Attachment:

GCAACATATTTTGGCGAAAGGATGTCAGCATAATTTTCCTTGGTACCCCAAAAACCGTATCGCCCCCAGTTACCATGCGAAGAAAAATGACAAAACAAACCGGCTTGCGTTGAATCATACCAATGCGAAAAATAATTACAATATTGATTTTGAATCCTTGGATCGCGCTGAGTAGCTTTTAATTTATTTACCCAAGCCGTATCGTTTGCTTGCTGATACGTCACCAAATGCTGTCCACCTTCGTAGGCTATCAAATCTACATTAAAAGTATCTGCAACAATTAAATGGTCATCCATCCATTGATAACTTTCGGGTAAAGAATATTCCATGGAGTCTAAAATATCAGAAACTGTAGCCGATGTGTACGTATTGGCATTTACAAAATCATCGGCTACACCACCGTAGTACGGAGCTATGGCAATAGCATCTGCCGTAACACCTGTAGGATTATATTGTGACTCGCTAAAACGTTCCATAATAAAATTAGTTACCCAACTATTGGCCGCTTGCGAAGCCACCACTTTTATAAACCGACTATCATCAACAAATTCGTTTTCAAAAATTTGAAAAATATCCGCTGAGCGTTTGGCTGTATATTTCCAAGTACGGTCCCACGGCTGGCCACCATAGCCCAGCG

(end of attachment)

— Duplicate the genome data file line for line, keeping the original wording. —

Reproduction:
GCAACATATTTTGGCGAAAGGATGTCAGCATAATTTTCCTTGGTACCCCAAAAACCGTATCGCCCCCAGTTACCATGCGAAGAAAAATGACAAAACAAACCGGCTTGCGTTGAATCATACCAATGCGAAAAATAATTACAATATTGATTTTGAATCCTTGGATCGCGCTGAGTAGCTTTTAATTTATTTACCCAAGCCGTATCGTTTGCTTGCTGATACGTCACCAAATGCTGTCCACCTTCGTAGGCTATCAAATCTACATTAAAAGTATCTGCAACAATTAAATGGTCATCCATCCATTGATAACTTTCGGGTAAAGAATATTCCATGGAGTCTAAAATATCAGAAACTGTAGCCGATGTGTACGTATTGGCATTTACAAAATCATCGGCTACACCACCGTAGTACGGAGCTATGGCAATAGCATCTGCCGTAACACCTGTAGGATTATATTGTGACTCGCTAAAACGTTCCATAATAAAATTAGTTACCCAACTATTGGCCGCTTGCGAAGCCACCACTTTTATAAACCGACTATCATCAACAAATTCGTTTTCAAAAATTTGAAAAATATCCGCTGAGCGTTTGGCTGTATATTTCCAAGTACGGTCCCACGGCTGGCCACCATAGCCCAGCG